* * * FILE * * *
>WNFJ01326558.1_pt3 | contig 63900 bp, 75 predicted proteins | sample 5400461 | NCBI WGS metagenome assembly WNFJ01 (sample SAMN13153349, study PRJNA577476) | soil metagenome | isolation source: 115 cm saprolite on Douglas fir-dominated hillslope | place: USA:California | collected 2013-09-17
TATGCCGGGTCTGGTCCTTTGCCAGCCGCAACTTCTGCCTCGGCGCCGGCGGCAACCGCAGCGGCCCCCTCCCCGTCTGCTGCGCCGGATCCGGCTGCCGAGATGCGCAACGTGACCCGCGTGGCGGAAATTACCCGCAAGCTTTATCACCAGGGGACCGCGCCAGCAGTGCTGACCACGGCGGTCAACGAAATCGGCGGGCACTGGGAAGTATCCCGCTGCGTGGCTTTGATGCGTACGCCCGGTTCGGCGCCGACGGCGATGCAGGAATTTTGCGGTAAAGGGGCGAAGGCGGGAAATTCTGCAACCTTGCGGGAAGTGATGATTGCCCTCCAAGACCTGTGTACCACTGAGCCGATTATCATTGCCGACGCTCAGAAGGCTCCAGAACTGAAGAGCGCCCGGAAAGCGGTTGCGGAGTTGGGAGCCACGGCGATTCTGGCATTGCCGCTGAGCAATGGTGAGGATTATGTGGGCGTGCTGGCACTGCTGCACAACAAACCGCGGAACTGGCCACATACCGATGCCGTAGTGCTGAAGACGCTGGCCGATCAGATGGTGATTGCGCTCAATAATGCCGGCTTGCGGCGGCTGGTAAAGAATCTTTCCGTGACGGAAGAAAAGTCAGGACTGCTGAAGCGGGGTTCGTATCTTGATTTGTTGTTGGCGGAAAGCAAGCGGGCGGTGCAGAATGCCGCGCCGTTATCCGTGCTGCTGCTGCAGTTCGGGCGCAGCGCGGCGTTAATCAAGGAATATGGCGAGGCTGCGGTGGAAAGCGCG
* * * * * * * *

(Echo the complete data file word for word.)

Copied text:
>WNFJ01326558.1_pt3 | contig 63900 bp, 75 predicted proteins | sample 5400461 | NCBI WGS metagenome assembly WNFJ01 (sample SAMN13153349, study PRJNA577476) | soil metagenome | isolation source: 115 cm saprolite on Douglas fir-dominated hillslope | place: USA:California | collected 2013-09-17
TATGCCGGGTCTGGTCCTTTGCCAGCCGCAACTTCTGCCTCGGCGCCGGCGGCAACCGCAGCGGCCCCCTCCCCGTCTGCTGCGCCGGATCCGGCTGCCGAGATGCGCAACGTGACCCGCGTGGCGGAAATTACCCGCAAGCTTTATCACCAGGGGACCGCGCCAGCAGTGCTGACCACGGCGGTCAACGAAATCGGCGGGCACTGGGAAGTATCCCGCTGCGTGGCTTTGATGCGTACGCCCGGTTCGGCGCCGACGGCGATGCAGGAATTTTGCGGTAAAGGGGCGAAGGCGGGAAATTCTGCAACCTTGCGGGAAGTGATGATTGCCCTCCAAGACCTGTGTACCACTGAGCCGATTATCATTGCCGACGCTCAGAAGGCTCCAGAACTGAAGAGCGCCCGGAAAGCGGTTGCGGAGTTGGGAGCCACGGCGATTCTGGCATTGCCGCTGAGCAATGGTGAGGATTATGTGGGCGTGCTGGCACTGCTGCACAACAAACCGCGGAACTGGCCACATACCGATGCCGTAGTGCTGAAGACGCTGGCCGATCAGATGGTGATTGCGCTCAATAATGCCGGCTTGCGGCGGCTGGTAAAGAATCTTTCCGTGACGGAAGAAAAGTCAGGACTGCTGAAGCGGGGTTCGTATCTTGATTTGTTGTTGGCGGAAAGCAAGCGGGCGGTGCAGAATGCCGCGCCGTTATCCGTGCTGCTGCTGCAGTTCGGGCGCAGCGCGGCGTTAATCAAGGAATATGGCGAGGCTGCGGTGGAAAGCGCG